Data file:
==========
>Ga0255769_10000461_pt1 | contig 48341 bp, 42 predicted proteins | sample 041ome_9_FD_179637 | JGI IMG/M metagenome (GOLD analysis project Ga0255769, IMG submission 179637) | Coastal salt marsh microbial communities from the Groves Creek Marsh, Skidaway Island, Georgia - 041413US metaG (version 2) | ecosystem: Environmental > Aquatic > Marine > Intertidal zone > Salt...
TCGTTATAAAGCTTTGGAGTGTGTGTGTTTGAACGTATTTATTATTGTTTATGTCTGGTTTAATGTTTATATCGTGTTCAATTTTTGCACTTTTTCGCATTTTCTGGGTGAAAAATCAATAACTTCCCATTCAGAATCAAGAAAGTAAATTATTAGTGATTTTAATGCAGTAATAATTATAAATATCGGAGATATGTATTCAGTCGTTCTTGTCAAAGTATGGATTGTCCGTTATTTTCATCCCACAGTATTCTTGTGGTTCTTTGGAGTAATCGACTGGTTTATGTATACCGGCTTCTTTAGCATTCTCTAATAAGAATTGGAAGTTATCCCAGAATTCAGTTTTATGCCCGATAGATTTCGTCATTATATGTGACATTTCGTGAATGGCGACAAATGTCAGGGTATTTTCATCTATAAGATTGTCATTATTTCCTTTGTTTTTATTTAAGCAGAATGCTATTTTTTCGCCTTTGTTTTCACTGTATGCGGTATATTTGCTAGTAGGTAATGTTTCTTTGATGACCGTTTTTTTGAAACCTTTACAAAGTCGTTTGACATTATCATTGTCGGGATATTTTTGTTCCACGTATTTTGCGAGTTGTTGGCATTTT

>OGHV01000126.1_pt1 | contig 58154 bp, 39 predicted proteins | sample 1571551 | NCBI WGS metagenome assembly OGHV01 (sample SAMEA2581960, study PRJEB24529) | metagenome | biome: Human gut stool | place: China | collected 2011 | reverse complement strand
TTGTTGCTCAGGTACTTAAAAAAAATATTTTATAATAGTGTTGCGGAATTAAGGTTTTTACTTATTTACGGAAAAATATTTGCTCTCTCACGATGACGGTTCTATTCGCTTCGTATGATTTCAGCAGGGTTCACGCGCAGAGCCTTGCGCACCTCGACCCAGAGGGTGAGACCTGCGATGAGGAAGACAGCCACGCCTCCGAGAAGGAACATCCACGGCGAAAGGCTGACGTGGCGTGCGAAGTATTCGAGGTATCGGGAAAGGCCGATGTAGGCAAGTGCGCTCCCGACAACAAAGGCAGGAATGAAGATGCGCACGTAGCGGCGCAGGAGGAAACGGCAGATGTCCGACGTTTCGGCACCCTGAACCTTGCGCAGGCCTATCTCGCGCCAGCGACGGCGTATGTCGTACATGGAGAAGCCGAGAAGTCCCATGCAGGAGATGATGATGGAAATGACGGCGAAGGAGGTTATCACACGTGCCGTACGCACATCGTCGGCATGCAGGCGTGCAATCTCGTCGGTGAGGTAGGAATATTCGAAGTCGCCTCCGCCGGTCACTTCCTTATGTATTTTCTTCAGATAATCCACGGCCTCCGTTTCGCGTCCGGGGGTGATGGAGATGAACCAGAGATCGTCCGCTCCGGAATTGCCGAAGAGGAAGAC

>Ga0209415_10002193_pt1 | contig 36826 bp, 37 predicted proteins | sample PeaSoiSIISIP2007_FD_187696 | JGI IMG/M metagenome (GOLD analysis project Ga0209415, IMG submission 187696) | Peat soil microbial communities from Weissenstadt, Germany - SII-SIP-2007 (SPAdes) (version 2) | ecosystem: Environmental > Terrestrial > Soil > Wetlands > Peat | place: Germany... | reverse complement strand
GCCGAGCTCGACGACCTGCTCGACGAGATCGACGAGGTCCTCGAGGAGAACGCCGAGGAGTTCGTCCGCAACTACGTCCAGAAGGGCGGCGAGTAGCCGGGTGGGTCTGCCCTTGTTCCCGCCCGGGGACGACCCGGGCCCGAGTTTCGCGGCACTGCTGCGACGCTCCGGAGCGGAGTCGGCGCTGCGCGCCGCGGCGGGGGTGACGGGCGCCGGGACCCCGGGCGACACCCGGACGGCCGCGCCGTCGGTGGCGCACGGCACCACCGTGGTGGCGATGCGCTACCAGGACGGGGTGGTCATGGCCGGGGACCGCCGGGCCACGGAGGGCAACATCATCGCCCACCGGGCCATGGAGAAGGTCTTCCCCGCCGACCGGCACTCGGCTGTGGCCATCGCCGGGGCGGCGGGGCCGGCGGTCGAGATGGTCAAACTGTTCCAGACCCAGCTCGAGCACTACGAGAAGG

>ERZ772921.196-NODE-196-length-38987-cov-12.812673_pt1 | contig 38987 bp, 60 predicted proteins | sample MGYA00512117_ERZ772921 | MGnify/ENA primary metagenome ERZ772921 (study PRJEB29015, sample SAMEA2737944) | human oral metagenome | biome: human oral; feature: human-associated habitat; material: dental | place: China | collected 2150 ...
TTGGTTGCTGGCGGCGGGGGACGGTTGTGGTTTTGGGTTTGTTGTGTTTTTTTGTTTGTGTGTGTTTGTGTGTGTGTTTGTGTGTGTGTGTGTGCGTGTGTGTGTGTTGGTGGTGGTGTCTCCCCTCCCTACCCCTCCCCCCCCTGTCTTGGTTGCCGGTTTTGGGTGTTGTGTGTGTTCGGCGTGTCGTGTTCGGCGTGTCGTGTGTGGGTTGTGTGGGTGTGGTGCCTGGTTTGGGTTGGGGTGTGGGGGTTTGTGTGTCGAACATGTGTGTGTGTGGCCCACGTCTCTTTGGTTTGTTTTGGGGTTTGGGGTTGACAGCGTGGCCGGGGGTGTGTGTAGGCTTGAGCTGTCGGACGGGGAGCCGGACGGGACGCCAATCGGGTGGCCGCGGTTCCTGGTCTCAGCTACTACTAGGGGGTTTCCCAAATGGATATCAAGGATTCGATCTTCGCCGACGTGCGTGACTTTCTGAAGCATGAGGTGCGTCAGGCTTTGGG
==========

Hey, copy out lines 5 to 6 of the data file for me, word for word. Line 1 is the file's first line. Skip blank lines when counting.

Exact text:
>Ga0209415_10002193_pt1 | contig 36826 bp, 37 predicted proteins | sample PeaSoiSIISIP2007_FD_187696 | JGI IMG/M metagenome (GOLD analysis project Ga0209415, IMG submission 187696) | Peat soil microbial communities from Weissenstadt, Germany - SII-SIP-2007 (SPAdes) (version 2) | ecosystem: Environmental > Terrestrial > Soil > Wetlands > Peat | place: Germany... | reverse complement strand
GCCGAGCTCGACGACCTGCTCGACGAGATCGACGAGGTCCTCGAGGAGAACGCCGAGGAGTTCGTCCGCAACTACGTCCAGAAGGGCGGCGAGTAGCCGGGTGGGTCTGCCCTTGTTCCCGCCCGGGGACGACCCGGGCCCGAGTTTCGCGGCACTGCTGCGACGCTCCGGAGCGGAGTCGGCGCTGCGCGCCGCGGCGGGGGTGACGGGCGCCGGGACCCCGGGCGACACCCGGACGGCCGCGCCGTCGGTGGCGCACGGCACCACCGTGGTGGCGATGCGCTACCAGGACGGGGTGGTCATGGCCGGGGACCGCCGGGCCACGGAGGGCAACATCATCGCCCACCGGGCCATGGAGAAGGTCTTCCCCGCCGACCGGCACTCGGCTGTGGCCATCGCCGGGGCGGCGGGGCCGGCGGTCGAGATGGTCAAACTGTTCCAGACCCAGCTCGAGCACTACGAGAAGG